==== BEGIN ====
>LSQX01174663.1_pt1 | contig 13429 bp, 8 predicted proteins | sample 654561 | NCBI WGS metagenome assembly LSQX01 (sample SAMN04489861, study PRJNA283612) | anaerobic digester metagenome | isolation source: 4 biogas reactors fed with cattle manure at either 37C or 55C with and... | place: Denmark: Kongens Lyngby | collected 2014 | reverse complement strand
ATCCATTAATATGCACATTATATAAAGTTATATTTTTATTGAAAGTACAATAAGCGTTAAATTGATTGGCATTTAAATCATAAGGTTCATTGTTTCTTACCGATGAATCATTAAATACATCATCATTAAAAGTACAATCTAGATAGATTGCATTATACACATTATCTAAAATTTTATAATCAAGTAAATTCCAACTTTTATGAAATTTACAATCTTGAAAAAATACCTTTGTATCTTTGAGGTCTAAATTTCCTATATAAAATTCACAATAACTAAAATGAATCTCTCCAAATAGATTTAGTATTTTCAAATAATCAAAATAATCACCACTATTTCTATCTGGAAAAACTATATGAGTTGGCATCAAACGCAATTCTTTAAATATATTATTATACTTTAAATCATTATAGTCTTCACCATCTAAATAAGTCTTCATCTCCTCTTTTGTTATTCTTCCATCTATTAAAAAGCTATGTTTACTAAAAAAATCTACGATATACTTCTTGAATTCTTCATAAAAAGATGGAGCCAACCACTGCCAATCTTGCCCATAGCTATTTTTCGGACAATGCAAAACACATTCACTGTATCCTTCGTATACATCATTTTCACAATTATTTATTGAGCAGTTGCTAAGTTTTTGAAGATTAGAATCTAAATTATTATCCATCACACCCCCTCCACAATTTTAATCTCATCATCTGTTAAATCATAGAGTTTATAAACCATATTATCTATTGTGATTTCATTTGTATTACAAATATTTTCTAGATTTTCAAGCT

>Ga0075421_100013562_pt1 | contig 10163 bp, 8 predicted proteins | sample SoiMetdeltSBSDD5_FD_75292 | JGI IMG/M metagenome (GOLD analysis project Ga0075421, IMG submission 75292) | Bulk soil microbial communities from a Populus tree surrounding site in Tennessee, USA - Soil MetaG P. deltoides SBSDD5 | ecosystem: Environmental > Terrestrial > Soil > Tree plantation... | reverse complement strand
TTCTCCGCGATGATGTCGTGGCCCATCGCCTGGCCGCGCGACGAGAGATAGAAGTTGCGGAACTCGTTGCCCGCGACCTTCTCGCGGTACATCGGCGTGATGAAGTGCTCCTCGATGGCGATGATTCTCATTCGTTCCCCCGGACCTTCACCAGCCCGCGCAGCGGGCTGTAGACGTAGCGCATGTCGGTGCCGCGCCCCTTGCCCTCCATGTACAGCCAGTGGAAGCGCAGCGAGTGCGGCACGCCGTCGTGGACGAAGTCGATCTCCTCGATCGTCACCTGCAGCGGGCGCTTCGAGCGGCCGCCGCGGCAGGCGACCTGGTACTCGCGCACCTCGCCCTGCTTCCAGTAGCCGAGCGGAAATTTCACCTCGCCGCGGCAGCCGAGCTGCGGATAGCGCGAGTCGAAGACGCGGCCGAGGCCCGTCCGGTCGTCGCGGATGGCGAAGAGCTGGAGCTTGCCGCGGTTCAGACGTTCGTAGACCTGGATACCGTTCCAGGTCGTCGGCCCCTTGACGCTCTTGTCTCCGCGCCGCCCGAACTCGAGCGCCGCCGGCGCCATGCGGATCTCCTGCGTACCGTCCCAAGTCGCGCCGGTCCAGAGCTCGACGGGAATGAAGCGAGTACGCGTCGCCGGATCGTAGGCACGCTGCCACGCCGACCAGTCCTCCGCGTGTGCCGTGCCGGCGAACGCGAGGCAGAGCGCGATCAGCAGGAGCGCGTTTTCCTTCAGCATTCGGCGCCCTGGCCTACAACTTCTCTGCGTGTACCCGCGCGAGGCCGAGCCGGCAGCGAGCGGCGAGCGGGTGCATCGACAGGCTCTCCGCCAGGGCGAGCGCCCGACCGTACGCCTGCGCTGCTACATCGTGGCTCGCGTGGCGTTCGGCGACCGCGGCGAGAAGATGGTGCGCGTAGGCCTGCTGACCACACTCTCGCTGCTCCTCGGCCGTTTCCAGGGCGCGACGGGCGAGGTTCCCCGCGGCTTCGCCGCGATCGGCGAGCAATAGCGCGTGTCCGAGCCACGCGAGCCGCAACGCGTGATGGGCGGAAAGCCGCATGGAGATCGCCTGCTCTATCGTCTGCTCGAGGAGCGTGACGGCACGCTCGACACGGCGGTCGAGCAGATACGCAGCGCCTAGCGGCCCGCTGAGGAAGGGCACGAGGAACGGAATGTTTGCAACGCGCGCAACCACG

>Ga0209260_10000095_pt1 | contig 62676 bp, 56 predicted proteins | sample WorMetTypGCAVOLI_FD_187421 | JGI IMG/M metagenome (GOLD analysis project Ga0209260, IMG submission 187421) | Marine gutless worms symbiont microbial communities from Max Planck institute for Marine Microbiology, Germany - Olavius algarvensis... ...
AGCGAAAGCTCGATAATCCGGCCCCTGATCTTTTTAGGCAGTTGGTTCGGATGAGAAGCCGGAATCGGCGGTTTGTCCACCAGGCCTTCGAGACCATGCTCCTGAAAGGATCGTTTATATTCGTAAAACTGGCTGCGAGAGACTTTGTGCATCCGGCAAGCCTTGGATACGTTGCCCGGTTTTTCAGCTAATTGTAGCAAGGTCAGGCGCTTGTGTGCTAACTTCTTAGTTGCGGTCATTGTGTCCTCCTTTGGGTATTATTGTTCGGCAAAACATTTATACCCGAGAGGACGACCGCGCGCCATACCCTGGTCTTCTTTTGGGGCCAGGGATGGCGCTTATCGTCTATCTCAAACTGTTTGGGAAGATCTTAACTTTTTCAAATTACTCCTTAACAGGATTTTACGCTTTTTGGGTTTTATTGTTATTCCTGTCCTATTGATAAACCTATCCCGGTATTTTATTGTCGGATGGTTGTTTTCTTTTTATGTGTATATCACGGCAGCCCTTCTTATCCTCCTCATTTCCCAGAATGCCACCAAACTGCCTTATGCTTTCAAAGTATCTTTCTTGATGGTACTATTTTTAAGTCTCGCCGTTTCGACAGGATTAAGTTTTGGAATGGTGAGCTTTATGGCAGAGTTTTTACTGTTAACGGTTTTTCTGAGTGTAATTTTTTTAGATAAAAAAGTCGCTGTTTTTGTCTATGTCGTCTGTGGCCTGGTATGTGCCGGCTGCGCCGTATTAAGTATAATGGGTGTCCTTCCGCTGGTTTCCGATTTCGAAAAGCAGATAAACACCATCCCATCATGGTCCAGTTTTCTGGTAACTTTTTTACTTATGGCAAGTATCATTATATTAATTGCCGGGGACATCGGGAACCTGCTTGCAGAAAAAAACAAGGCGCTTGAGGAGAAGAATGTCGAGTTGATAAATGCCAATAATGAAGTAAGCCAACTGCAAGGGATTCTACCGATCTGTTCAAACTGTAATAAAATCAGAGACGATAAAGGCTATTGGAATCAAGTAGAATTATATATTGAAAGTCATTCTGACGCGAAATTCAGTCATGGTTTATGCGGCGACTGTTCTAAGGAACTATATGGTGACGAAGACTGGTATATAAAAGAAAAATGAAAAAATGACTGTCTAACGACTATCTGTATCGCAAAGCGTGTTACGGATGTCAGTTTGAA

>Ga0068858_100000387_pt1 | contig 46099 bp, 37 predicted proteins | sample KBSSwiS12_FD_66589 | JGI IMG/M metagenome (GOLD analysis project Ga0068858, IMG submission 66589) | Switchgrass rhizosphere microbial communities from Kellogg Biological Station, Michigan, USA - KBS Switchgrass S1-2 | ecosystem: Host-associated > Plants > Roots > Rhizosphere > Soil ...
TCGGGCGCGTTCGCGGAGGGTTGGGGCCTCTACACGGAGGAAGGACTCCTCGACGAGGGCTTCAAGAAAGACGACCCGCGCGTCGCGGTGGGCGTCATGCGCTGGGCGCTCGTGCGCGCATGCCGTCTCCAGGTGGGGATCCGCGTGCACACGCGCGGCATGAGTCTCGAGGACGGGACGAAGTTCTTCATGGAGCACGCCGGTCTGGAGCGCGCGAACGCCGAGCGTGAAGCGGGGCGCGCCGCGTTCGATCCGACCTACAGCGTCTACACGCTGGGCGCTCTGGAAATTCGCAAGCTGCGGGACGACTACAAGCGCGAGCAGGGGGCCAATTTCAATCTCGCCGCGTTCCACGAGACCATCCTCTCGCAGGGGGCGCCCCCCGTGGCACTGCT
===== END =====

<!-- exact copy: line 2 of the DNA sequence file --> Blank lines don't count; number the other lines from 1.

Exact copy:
ATCCATTAATATGCACATTATATAAAGTTATATTTTTATTGAAAGTACAATAAGCGTTAAATTGATTGGCATTTAAATCATAAGGTTCATTGTTTCTTACCGATGAATCATTAAATACATCATCATTAAAAGTACAATCTAGATAGATTGCATTATACACATTATCTAAAATTTTATAATCAAGTAAATTCCAACTTTTATGAAATTTACAATCTTGAAAAAATACCTTTGTATCTTTGAGGTCTAAATTTCCTATATAAAATTCACAATAACTAAAATGAATCTCTCCAAATAGATTTAGTATTTTCAAATAATCAAAATAATCACCACTATTTCTATCTGGAAAAACTATATGAGTTGGCATCAAACGCAATTCTTTAAATATATTATTATACTTTAAATCATTATAGTCTTCACCATCTAAATAAGTCTTCATCTCCTCTTTTGTTATTCTTCCATCTATTAAAAAGCTATGTTTACTAAAAAAATCTACGATATACTTCTTGAATTCTTCATAAAAAGATGGAGCCAACCACTGCCAATCTTGCCCATAGCTATTTTTCGGACAATGCAAAACACATTCACTGTATCCTTCGTATACATCATTTTCACAATTATTTATTGAGCAGTTGCTAAGTTTTTGAAGATTAGAATCTAAATTATTATCCATCACACCCCCTCCACAATTTTAATCTCATCATCTGTTAAATCATAGAGTTTATAAACCATATTATCTATTGTGATTTCATTTGTATTACAAATATTTTCTAGATTTTCAAGCT